Of all da nerve

I completely agree with Teresa who posted, "They Said She Was on Her Way -
Where is that bitch Hope? Personally I think she's been on a drunk in some back alley bar in Boston since the convention."

I am actually able to breathe a little after voting night. I thought I would hold my breath until Kerry won, but after cooler heads prevailed, it didn't seem like that would help. I really agree with Iris, too many Bush supporters are feeling justified in claiming what they call a "moral victory". I have morals, too, even though I didn't and never would vote for any Bush, but I don't think my morals should be governmentally mandated. I have strong family values, and that doesn't mean I had to vote for anyone in particular. I have debated about removing a link on my site to someone who was morally "righteous" about Bush's win, but it is time to heal. I have four years, and moving to another country seems like it might help me heal. I dunno. On another note, my nine-year old daughter has a future in politics. We had to force her to go to bed on Tuesday night at 10:00pm while she demanded that we tell her who won our county and who won our state. She sat on the Internet all night, checking the CNN county by county results for different places around the country. If you asked her a question about the results, she could tell you. I'm very proud, and also very scared.

But, on to knitting content.

1). A story about a fellow knitter, one who I taught last year.

2). a "where are they now" story about a school knitting class I was involved in with 4th graders.

3). my knitting struggles.

1) Last year I started an after school knitting group for other teachers at school who wanted to learn how to knit. Of the four women who came to the group, one was relearning. A year later, two of them are still at it, and are putting me to shame with the amount of things they make. The one who was relearning has stopped knitting. She caught me in the hall the other day and asked if I would do her a favor.

Being the incredibly smart person that I am, I quickly answered, "It depends. What do you need?"

"Well, I was wondering if you would be able to knit something for me by Christmas." She replied.

Thank God my brain was working. Now, she didn't know that I haven't been knitting much lately and that I could probably finish something for Christmas. I have been a crazy knitting fool in the past, taking on more projects than I could handle and staying up till al hours of the night. Been there, done that. But suddenly I rememebered that I want to make Fuzzy Feet for my mother-in-law and maybe some socks too, and I would like to finish the Master's II and learn how to spin before next year. I have also promised myself that I would not add things to my life that would stress me out. I haven't been great at avoiding additional stress, but I try. Who needs that?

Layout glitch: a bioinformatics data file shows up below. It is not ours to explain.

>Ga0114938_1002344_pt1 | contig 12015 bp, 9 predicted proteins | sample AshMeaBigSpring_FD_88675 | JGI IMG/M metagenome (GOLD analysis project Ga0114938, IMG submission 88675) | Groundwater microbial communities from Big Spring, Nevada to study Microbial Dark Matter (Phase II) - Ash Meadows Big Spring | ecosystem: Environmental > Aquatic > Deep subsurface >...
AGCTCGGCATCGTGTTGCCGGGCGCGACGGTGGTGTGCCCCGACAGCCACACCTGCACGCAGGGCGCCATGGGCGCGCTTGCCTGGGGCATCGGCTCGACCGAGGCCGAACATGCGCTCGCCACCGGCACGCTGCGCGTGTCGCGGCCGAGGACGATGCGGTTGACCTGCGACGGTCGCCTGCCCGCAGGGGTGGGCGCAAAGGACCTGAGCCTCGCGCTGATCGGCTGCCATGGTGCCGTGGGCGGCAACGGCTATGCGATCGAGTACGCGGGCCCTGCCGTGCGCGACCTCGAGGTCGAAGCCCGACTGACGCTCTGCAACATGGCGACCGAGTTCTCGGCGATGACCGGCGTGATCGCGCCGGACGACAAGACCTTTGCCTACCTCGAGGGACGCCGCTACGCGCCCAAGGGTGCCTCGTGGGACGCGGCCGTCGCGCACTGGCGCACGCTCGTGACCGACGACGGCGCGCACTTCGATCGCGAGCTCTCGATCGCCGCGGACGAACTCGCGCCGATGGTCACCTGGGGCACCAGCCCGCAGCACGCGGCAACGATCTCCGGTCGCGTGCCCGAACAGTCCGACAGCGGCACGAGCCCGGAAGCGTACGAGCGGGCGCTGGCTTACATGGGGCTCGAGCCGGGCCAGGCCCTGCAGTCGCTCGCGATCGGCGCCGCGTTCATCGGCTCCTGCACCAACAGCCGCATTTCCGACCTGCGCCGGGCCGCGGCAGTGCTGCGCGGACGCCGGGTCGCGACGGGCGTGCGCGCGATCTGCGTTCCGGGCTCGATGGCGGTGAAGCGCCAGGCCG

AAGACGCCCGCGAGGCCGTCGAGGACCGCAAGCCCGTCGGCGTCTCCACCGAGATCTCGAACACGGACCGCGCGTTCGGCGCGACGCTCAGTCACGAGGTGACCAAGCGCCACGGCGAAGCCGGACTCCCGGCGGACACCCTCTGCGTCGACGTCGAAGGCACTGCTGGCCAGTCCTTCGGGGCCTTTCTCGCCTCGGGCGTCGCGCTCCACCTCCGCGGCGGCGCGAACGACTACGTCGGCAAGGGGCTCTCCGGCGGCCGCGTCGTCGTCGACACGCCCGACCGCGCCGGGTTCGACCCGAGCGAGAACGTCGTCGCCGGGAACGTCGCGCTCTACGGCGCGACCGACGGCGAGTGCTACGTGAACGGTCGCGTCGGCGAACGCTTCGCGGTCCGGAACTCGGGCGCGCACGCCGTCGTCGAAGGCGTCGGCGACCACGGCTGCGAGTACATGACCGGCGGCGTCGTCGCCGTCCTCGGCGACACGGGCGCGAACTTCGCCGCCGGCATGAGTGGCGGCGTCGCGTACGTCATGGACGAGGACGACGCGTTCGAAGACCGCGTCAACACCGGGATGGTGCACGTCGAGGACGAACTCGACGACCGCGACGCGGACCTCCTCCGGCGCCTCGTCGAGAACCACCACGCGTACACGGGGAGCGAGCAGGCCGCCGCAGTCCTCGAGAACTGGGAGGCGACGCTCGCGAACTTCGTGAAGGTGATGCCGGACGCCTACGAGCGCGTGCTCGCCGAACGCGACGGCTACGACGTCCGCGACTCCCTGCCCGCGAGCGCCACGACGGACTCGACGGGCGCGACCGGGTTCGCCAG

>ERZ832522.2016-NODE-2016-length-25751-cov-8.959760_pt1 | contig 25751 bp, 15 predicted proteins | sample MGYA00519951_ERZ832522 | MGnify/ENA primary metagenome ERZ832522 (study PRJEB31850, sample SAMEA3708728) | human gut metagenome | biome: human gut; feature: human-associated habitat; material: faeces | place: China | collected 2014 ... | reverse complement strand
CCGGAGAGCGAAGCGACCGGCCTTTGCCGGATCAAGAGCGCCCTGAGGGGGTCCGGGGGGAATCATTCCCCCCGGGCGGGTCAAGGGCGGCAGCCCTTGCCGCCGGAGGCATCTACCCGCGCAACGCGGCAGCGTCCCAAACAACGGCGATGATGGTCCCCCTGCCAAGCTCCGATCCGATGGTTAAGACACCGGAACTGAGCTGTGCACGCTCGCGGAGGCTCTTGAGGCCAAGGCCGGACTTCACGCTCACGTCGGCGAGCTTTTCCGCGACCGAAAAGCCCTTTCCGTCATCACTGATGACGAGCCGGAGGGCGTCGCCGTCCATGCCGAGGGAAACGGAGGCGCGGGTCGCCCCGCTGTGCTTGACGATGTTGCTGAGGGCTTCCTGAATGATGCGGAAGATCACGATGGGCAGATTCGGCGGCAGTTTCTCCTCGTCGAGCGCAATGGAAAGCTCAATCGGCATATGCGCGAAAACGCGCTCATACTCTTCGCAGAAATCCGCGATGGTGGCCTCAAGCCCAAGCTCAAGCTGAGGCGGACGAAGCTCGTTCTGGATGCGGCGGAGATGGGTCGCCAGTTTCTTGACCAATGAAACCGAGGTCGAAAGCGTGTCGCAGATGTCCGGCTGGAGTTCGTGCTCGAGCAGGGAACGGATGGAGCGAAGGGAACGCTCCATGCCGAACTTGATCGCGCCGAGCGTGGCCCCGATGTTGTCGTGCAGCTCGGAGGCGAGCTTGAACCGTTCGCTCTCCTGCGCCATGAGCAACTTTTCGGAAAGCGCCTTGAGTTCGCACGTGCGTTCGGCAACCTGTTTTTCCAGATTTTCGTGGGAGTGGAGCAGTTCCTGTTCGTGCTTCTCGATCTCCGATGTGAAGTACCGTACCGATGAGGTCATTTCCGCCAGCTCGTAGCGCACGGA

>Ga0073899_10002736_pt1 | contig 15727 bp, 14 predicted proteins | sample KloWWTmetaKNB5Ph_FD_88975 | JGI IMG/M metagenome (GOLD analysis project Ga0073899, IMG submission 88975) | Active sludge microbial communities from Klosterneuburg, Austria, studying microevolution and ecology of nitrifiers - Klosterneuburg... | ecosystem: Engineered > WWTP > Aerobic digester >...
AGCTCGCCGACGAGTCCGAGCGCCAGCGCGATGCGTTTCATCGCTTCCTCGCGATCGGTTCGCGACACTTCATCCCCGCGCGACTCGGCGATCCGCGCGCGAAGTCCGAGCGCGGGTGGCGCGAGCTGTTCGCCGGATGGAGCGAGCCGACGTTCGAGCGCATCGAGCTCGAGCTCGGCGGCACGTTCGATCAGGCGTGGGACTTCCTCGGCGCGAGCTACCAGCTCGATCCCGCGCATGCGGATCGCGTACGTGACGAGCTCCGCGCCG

The smarty-pants side of my brain kicked in with "Oh, I have so many of my own projects I'm working on. I'm afraid that I wouldn't be able to finish something for you by your deadline."

Are you sitting down? No, really, sit down! She then said, "Oh, too bad. I wanted to make a poncho for (whoever it was she needed to give the gift to) and I thought you could make it with REALLY FINE YARN." She must be nuts. It's November 4th and she thinks I will have time to do anything in REALLY FINE YARN before Christmas? The insanity!

2)Where are they now?
Because of all of the knitting going on after school last year, some teachers who hadn't knit in a long time also picked up their needles. We became a group. The group fizzled as the year went on, so I stopped setting up the meetings, but many of them kept knitting. As part of art class, one teacher (who was a return knitter) decided to teach her 4th graders how to knit. She approached the art teacher (who was part of my "learn to knit" group)and a class was born! The students made their own needles, and for a few days, my "teacher students" helped teach the 4th graders how to knit. It was fantastic! We even had a retired teacher, who is an incredible knitter (and has had patterns published) come in and help that day. The kids loved it. The boys even loved it, especially when we told them that hundreds of years ago only men knit. Women weren't allowed to, it was a man's job.

Now, those 4th graders, well 4 of them anyway, came up to their teacher and showed what they made over the summer. One of the 4 is a boy who spent many weekends at his grandmother's house knitting with her. He is not afraid to knit in public. Way to go!

The teacher is planning to teach her students again this year, but with a twist. She is planning to spend a day at our school forest, get this - knitting. The day's curriculum will focus on knitting, with lots of time to practice, relax, and socialize. If it is nice outside, we can schedule in a walk. The 4 kids from last year who are still knitting have asked if they can come along and help teach this year's 4th graders. I'm pretty excited - all of this because I brougth my knitting to school and showed people.

3). I haven't knit. The ARRRRGGGGHHHyle sock was attaked by Holly, one of our cats. I found it bleeding and gasping for life on the living room floor the other morning. It had been jammed underneath the coffee table after Holly had made sure it was near death. I'm not sure if I have to rip out or if it will be ok, and I'm afraid to look. I can't look.

Meanwhile... I'm putting out an APB for Holly. The picture below is the most recent one taken. It was taken Easter of 2004, see the Easter baskets?If you see this cat, be sure to report it to your LYA (Local Yarn Authority).

She doesn't look very scared, does she?